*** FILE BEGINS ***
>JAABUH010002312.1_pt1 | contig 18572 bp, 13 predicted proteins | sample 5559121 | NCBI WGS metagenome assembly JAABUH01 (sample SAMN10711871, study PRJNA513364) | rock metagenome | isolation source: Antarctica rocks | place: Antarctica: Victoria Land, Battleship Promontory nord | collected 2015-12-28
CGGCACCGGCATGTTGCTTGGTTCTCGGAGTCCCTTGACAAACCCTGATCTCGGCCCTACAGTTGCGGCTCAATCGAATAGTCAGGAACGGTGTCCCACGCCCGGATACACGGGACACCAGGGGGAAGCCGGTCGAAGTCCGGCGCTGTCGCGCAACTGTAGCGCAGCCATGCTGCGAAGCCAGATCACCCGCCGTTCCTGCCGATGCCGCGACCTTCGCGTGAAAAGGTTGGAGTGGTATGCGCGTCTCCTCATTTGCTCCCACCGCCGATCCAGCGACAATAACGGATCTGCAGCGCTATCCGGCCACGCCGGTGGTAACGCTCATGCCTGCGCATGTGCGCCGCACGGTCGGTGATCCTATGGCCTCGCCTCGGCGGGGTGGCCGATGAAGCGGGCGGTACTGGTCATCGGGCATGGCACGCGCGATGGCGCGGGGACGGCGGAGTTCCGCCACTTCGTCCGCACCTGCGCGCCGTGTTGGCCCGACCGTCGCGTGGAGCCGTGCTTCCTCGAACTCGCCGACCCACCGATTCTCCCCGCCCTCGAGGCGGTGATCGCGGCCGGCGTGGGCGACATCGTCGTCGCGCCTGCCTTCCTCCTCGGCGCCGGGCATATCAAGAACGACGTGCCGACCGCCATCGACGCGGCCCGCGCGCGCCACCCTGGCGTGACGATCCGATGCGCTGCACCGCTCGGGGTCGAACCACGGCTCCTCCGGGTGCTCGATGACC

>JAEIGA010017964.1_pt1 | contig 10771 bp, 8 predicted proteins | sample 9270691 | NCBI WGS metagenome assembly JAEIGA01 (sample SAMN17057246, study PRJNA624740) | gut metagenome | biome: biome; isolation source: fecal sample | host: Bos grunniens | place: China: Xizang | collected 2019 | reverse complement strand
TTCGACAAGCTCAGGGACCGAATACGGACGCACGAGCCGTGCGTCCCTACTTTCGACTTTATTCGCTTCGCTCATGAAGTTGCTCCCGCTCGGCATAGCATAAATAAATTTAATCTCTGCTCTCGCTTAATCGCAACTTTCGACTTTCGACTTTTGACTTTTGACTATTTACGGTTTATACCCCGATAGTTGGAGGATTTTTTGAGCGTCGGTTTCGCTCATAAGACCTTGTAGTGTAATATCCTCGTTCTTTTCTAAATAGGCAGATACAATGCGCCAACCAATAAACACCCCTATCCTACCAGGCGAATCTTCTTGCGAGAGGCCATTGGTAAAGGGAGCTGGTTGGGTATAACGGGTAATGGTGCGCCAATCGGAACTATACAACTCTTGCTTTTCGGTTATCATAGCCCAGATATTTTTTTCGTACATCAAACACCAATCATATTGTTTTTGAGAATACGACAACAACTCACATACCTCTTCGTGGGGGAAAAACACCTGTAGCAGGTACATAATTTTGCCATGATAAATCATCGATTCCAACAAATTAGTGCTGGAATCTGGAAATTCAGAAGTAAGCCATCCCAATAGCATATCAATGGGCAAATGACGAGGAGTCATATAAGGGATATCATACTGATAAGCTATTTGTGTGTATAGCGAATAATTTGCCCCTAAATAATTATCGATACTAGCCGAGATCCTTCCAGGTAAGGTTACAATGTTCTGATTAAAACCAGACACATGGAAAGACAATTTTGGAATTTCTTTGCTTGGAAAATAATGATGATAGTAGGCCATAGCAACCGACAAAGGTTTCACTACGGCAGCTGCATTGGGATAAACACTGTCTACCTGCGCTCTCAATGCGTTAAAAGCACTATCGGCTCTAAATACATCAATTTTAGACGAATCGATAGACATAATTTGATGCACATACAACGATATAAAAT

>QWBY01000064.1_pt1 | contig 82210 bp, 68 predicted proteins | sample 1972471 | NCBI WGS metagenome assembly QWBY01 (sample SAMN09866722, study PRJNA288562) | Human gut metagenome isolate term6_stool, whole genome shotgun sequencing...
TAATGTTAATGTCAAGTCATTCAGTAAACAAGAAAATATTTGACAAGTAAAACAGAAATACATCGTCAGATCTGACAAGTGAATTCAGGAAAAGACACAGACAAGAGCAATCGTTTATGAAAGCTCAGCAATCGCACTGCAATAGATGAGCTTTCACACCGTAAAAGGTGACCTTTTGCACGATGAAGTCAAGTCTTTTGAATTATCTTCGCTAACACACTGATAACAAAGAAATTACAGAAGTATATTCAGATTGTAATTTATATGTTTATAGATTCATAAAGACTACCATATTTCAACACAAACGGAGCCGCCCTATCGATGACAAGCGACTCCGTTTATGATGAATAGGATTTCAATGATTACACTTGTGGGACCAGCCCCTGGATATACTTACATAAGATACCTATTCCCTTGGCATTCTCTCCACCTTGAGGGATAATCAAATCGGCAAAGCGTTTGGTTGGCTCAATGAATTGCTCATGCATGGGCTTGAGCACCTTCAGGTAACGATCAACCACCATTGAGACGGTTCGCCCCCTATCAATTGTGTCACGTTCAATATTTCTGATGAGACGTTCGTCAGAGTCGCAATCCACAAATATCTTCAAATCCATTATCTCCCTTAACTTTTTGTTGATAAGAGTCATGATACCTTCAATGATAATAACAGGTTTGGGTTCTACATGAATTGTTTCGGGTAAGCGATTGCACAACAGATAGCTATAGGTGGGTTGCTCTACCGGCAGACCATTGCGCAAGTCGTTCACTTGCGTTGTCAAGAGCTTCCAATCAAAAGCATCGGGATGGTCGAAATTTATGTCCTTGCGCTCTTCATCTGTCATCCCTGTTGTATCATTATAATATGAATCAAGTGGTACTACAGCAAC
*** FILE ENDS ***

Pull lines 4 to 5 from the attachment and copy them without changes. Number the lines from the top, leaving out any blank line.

TTCGACAAGCTCAGGGACCGAATACGGACGCACGAGCCGTGCGTCCCTACTTTCGACTTTATTCGCTTCGCTCATGAAGTTGCTCCCGCTCGGCATAGCATAAATAAATTTAATCTCTGCTCTCGCTTAATCGCAACTTTCGACTTTCGACTTTTGACTTTTGACTATTTACGGTTTATACCCCGATAGTTGGAGGATTTTTTGAGCGTCGGTTTCGCTCATAAGACCTTGTAGTGTAATATCCTCGTTCTTTTCTAAATAGGCAGATACAATGCGCCAACCAATAAACACCCCTATCCTACCAGGCGAATCTTCTTGCGAGAGGCCATTGGTAAAGGGAGCTGGTTGGGTATAACGGGTAATGGTGCGCCAATCGGAACTATACAACTCTTGCTTTTCGGTTATCATAGCCCAGATATTTTTTTCGTACATCAAACACCAATCATATTGTTTTTGAGAATACGACAACAACTCACATACCTCTTCGTGGGGGAAAAACACCTGTAGCAGGTACATAATTTTGCCATGATAAATCATCGATTCCAACAAATTAGTGCTGGAATCTGGAAATTCAGAAGTAAGCCATCCCAATAGCATATCAATGGGCAAATGACGAGGAGTCATATAAGGGATATCATACTGATAAGCTATTTGTGTGTATAGCGAATAATTTGCCCCTAAATAATTATCGATACTAGCCGAGATCCTTCCAGGTAAGGTTACAATGTTCTGATTAAAACCAGACACATGGAAAGACAATTTTGGAATTTCTTTGCTTGGAAAATAATGATGATAGTAGGCCATAGCAACCGACAAAGGTTTCACTACGGCAGCTGCATTGGGATAAACACTGTCTACCTGCGCTCTCAATGCGTTAAAAGCACTATCGGCTCTAAATACATCAATTTTAGACGAATCGATAGACATAATTTGATGCACATACAACGATATAAAAT

>QWBY01000064.1_pt1 | contig 82210 bp, 68 predicted proteins | sample 1972471 | NCBI WGS metagenome assembly QWBY01 (sample SAMN09866722, study PRJNA288562) | Human gut metagenome isolate term6_stool, whole genome shotgun sequencing...